Newt regeneration secrets could help athletes heal faster

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A research group led by Nagoya University's Graduate School of Engineering has uncovered how rapid tendon regeneration occurs in newts. The research, published in the Journal of Orthopaedic Research, compared the regeneration mechanism of damaged tendons in newts with those in mice. In the future, their findings could help physicians to treat human athletes recovering from tendon injuries.

Tendon injuries are a serious obstacle for athletes, who currently require several months of treatment before they can return to competition. However, animals such as newts can rebuild severed tendons in as little as 12 weeks, without leaving scar tissue. To understand how they do this, a research group, led by Associate Professor Eijiro Maeda and Professor Takeo Matsumoto, investigated newts as a model for tendon regeneration. They chose the Iberian newt because it is one of the largest newts in the world, comparable in size to mice, making it easier to compare injury healing to that in mouse tendons.

Mammals, such as humans and even mice, have a very limited healing capacity for organs and tissues. They repair damaged tissues with fibrous tissue (scar tissue) that differs from the original tissue. On the other hand, newts show an amazing capacity for regeneration of many types of tissues and organs without scar tissue formation. Therefore, findings from newt studies may show us how we mammals can heal/regenerate tissues and perhaps even organs."

Eijiro Maeda, Associate Professor, Nagoya University's Graduate School of Engineering

The researchers investigated injured flexor tendons from the middle toe of the hind foot, a body part common to both newts and mice. They found that six weeks after injury, the newts had developed new tissue resembling tendon tissue and at 12 weeks, the regenerated tissue showed strength comparable to that of a healthy tendon and was completely scar-free. However, in mice, the healing tissue differed from the healthy tendon tissue. Even at 12 weeks, its strength remained below that of the healthy tendon.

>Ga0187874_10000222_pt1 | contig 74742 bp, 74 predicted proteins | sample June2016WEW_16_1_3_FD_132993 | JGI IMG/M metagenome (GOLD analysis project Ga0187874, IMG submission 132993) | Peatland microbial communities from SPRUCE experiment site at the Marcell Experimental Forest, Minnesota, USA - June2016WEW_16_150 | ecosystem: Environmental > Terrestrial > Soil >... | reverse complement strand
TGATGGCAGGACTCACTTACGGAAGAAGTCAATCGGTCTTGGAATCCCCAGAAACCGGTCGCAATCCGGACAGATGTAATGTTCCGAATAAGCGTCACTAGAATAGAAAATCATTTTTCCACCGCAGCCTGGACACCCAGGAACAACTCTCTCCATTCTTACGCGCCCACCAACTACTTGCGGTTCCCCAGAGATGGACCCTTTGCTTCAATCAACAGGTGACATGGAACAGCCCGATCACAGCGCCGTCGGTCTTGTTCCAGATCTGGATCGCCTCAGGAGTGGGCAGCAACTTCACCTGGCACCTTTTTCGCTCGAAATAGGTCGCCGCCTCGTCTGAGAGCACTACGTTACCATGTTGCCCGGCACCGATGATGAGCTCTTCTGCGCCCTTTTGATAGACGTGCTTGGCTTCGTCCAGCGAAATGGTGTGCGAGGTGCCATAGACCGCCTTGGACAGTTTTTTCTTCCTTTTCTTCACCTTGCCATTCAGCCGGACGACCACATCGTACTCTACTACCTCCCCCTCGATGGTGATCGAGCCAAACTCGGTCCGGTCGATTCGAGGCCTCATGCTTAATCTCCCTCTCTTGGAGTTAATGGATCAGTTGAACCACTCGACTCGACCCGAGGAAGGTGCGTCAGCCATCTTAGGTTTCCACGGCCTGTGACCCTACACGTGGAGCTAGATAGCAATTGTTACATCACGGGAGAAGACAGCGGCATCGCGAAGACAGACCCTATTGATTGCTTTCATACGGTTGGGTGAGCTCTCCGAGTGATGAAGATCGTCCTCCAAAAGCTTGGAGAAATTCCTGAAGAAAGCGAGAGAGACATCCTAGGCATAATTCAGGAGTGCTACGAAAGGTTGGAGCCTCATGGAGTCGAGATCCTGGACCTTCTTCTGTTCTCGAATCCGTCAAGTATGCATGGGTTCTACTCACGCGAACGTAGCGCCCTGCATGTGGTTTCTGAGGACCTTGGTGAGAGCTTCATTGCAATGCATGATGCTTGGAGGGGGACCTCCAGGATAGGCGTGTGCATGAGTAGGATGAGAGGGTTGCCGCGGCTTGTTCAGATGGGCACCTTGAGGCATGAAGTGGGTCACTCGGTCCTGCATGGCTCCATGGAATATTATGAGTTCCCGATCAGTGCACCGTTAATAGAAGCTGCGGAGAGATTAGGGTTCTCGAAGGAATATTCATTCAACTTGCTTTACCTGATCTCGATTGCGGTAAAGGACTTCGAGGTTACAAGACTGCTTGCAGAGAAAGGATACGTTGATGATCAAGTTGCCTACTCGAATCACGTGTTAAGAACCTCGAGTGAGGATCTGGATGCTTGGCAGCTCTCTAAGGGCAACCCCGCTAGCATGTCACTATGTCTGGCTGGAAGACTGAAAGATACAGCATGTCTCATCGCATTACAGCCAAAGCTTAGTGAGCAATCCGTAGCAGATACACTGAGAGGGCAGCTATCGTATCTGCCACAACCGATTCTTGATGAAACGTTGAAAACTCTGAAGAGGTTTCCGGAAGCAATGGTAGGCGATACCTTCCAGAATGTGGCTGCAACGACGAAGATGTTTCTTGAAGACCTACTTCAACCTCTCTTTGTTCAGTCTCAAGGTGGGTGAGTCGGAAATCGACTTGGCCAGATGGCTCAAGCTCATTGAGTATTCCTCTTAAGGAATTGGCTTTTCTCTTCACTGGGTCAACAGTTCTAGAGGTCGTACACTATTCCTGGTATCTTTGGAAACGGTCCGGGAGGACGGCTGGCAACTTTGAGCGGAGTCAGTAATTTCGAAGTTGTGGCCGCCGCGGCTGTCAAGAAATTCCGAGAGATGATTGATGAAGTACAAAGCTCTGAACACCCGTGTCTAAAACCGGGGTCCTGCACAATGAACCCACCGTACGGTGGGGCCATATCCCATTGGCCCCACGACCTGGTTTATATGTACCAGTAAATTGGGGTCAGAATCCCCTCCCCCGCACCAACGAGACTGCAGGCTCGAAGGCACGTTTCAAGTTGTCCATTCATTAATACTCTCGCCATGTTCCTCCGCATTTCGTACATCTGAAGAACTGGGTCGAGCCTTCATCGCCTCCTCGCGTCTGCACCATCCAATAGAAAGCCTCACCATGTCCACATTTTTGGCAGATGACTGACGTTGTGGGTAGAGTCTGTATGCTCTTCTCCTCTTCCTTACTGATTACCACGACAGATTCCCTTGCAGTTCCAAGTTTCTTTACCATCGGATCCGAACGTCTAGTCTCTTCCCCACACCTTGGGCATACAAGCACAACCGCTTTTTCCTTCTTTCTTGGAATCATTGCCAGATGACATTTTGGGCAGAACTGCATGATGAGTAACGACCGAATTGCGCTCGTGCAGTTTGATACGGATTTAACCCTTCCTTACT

The researchers' findings revealed that tendon-like collagenous tissue had bridged the tendon stumps in the newts. This differed from the disorganized scar-like tissue that filled the injured area in the mice. They also observed more cell nuclei around the junction of the newly formed and residual tendon in the newts. Since the number of cells are associated with cell growth, tracking them may be key to understanding the mechanism underlying regeneration of newt tendons.

"Although many studies have been conducted on tissue regeneration in newts and other amphibians, most of them have focused on large-scale regeneration such as missing fingers, limbs, and hearts," Maeda said. "By focusing on relatively small-scale tissue damage regeneration, which can also occur in humans, we not only clarified the differences in healing and regeneration capabilities between newts and mammals, but also differences in the mechanisms of healing and regeneration."

Maeda and his colleagues hope that their research will help reveal the mechanisms leading to full functional recovery of human tendon injuries. In the future, this knowledge may aid athletes, as well as other people suffering from tendon injuries, in recovering faster and returning to their previous lifestyle.

"The key to newt tendon regeneration is in the early stages after injury," Maeda said. "They make a small and weak tendon first and it remodels, gaining strength and stiffness with time. If we can mimic this simple regeneration strategy, we can help human athletes to heal better without invasive surgery."

Source:
Journal reference:

Sato, F., et al. (2023). Biomechanical analysis of tendon regeneration capacity of Iberian ribbed newts following transection injury: Comparison to a mouse model. Journal of Orthopaedic Research®. doi.org/10.1002/jor.25705.

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